"All the while I was speaking he kept those hawk-like black eyes of his glued on my face. I felt my skin fairly burn, and wondered whether he could read a fellow's thoughts, which would surely give me away. But I told him the truth, because we have come up here for our vacation camping, and mean to have a bully good time of it fishing, walking, and eating until our grub runs low, and we'll have to head back to civilization.

"I guess I must have put up a pretty fair article of a yarn; leastways he seemed just a mite more cordial when I'd got through; though I could feel that his suspicions hadn't all been set at rest, for he seemed mighty uneasy.

"He told me he was a surveyor employed by the owner of the property all around there; but that owing to an accident to a companion, he had to temporarily stop work, and was waiting for another assistant to arrive. But he never once hinted at such a thing as our visiting him in his camp; or suggesting that he'd like to drop in on us here during our stay.

"He asked a whole lot of questions about Chester folks and what was going on down there; so thinking to interest him I told him about the new spirit that had been aroused in Chester boys, and how we were going to have a new gymnasium erected this coming fall; also how we licked Harmony at baseball, and hoped to wipe their big eleven up on the gridiron when the football season opened.

"Would you believe it, that solemn-looking man never cracked a single smile all the time I was giving him such a glowing description of sport events down Chester way. And I want to go on record as saying that the man who has no love for baseball or football in his system is fit for treason, stratagems and spoils.

"Then finally he said goodbye, just as short as if he was biting it off from a plug of tobacco, turned on his heel, and walked away as cool as you please. Anyhow, I did make a face after him when I could see that his back was turned. And, believe me, fellows, that man isn't all right; he's got something crooked about his make-up as sure as two and two make four."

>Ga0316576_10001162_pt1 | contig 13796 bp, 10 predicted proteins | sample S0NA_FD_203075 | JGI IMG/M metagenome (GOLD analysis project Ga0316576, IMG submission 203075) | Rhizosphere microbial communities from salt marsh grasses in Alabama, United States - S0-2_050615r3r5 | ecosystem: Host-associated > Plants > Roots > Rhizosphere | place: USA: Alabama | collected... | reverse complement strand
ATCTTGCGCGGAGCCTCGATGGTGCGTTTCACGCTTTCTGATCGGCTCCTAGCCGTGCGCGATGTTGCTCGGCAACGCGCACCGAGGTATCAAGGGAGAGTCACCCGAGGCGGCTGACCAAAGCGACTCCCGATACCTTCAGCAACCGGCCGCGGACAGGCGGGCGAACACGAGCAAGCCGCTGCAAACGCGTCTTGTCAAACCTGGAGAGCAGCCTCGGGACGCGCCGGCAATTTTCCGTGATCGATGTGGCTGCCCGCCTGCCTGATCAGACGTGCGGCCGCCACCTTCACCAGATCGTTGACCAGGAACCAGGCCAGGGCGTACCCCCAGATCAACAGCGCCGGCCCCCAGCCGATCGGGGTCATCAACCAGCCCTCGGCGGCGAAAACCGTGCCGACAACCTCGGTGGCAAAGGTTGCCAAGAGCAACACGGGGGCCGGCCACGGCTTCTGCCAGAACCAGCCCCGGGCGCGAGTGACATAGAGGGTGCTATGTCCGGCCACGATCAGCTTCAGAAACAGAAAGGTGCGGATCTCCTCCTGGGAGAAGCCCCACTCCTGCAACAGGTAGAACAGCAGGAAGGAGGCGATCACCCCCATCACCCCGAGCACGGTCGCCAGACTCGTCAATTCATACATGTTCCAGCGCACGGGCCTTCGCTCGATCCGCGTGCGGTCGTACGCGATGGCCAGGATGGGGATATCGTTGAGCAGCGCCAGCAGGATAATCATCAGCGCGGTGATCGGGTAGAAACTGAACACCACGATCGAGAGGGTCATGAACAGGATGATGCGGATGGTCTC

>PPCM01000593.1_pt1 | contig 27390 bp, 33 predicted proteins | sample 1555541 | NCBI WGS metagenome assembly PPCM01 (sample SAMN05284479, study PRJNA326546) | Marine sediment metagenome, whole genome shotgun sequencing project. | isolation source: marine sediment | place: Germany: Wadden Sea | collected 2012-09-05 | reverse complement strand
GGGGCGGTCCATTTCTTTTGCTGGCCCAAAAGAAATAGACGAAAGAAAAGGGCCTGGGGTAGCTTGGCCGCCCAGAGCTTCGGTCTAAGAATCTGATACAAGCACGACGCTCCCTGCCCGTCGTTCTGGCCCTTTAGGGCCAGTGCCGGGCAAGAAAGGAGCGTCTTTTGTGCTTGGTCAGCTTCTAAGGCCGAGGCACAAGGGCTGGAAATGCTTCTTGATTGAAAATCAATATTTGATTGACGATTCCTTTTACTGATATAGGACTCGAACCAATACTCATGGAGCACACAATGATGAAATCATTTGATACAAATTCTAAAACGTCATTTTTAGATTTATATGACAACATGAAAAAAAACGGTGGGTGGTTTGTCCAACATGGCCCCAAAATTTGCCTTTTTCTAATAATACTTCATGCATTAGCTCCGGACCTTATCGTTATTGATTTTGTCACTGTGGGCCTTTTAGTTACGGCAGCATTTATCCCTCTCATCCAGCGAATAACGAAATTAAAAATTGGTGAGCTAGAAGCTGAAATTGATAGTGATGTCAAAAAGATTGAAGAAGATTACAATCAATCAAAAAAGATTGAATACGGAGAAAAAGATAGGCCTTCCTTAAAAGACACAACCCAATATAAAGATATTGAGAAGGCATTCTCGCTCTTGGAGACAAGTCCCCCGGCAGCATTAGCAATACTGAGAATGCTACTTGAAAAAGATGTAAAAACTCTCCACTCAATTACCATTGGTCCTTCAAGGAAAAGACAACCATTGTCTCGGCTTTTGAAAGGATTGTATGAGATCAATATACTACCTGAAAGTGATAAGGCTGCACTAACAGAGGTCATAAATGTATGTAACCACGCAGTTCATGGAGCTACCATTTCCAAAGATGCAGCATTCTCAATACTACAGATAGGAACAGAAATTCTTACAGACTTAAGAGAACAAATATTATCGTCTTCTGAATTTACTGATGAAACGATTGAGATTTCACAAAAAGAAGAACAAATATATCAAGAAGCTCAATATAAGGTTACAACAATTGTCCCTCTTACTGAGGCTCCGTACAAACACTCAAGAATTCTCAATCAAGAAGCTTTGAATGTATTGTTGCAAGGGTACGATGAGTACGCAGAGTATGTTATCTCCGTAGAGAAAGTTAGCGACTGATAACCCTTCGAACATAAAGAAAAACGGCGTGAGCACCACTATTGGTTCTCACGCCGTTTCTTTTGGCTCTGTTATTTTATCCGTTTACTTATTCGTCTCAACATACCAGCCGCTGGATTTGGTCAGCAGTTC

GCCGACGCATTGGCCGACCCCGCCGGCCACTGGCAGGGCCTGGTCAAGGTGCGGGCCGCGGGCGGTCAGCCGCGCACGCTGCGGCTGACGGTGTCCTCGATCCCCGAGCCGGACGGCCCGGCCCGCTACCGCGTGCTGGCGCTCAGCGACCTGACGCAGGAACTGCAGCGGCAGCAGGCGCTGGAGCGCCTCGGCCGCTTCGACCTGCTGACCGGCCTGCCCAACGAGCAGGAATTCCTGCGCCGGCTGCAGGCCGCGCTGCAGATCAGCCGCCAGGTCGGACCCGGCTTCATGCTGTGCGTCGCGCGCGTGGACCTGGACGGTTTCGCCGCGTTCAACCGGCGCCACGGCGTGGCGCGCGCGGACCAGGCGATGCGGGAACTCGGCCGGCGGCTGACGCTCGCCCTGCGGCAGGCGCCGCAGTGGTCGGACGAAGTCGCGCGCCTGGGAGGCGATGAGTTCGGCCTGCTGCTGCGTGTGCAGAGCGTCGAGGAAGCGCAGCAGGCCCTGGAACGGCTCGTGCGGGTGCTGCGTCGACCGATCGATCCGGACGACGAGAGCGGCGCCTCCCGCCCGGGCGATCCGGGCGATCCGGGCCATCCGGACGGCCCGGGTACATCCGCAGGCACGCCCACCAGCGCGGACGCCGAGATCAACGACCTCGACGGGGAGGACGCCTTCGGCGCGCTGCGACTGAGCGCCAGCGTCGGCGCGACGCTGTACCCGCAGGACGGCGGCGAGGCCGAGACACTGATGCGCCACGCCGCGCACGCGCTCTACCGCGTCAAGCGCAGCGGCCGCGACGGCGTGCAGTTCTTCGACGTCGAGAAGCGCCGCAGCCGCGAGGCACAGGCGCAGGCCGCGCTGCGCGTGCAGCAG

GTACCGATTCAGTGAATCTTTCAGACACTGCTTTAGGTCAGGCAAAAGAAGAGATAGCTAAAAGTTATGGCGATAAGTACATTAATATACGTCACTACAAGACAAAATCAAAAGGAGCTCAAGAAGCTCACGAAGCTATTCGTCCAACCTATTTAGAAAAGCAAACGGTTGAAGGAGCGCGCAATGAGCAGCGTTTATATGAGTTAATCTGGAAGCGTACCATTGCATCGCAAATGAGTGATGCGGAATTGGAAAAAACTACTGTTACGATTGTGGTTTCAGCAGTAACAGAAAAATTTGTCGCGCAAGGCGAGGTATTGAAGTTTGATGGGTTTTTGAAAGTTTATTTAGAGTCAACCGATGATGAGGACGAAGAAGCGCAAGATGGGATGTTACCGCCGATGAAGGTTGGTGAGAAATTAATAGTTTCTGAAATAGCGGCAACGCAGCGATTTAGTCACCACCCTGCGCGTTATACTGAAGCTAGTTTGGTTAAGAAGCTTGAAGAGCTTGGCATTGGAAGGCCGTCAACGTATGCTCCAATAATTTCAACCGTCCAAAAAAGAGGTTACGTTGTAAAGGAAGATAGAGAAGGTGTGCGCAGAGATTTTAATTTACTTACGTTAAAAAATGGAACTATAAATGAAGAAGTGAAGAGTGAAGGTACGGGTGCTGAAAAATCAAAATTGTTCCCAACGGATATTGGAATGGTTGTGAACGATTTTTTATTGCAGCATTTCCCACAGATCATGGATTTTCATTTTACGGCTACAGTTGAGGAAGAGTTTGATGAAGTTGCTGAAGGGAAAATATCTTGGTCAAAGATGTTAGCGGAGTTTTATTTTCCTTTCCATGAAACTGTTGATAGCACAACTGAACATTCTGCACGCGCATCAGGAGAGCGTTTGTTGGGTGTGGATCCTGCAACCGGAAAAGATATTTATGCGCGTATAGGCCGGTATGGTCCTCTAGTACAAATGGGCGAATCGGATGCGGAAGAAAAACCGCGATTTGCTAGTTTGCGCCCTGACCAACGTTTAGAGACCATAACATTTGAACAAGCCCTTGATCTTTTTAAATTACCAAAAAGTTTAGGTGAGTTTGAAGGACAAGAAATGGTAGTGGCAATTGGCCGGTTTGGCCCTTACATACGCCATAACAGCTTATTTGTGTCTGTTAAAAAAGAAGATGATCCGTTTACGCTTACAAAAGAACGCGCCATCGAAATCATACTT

Steve heaved a great sigh.

"I want to say again I'm sorry I wasn't along when you met him, Toby," he observed, disconsolately. "Not that I don't give you credit for being as smart as they make 'em, but two heads are better than one, even if one of them is a cabbage head."

"Which one?" demanded Toby, suspiciously.

"I'm not committing myself," grinned Steve. "But all the same I agree with you in saying that man must be crooked, though just what his game could be up here I'm not able to even guess."

He gave Jack a quick, almost imploring look as he said this, as though begging him to lift the veil and let them see a little light; but Jack only turned to Toby and commenced to quiz him, asking numerous pointed questions, all concerning the appearance of the dark-visaged stranger who had bobbed up so unexpectedly to interrupt his sport with rod and reel.

It could be seen that Jack took especial pains to inquire into the personal looks of the man. He even startled Toby once by asking suddenly:

"If you scrutinized his face as closely as you say you did, Toby, perhaps you can tell me if he had a scar under his left eye, a sort of mark like a small crescent moon, and which like most scars turns furiously red when any excitement comes along?"

"Why, Jack, I clean forgot to mention that!" Toby instantly exclaimed. "He certainly did have just such a disfigurement, though I took it for a birth-mark and not a scar or healed wound. So then you've already got a good suspicion about his identity, have you? Well, this keeps on growing more and more interesting. Steve and myself will be glad when the time comes for you to open up and tell us the whole story."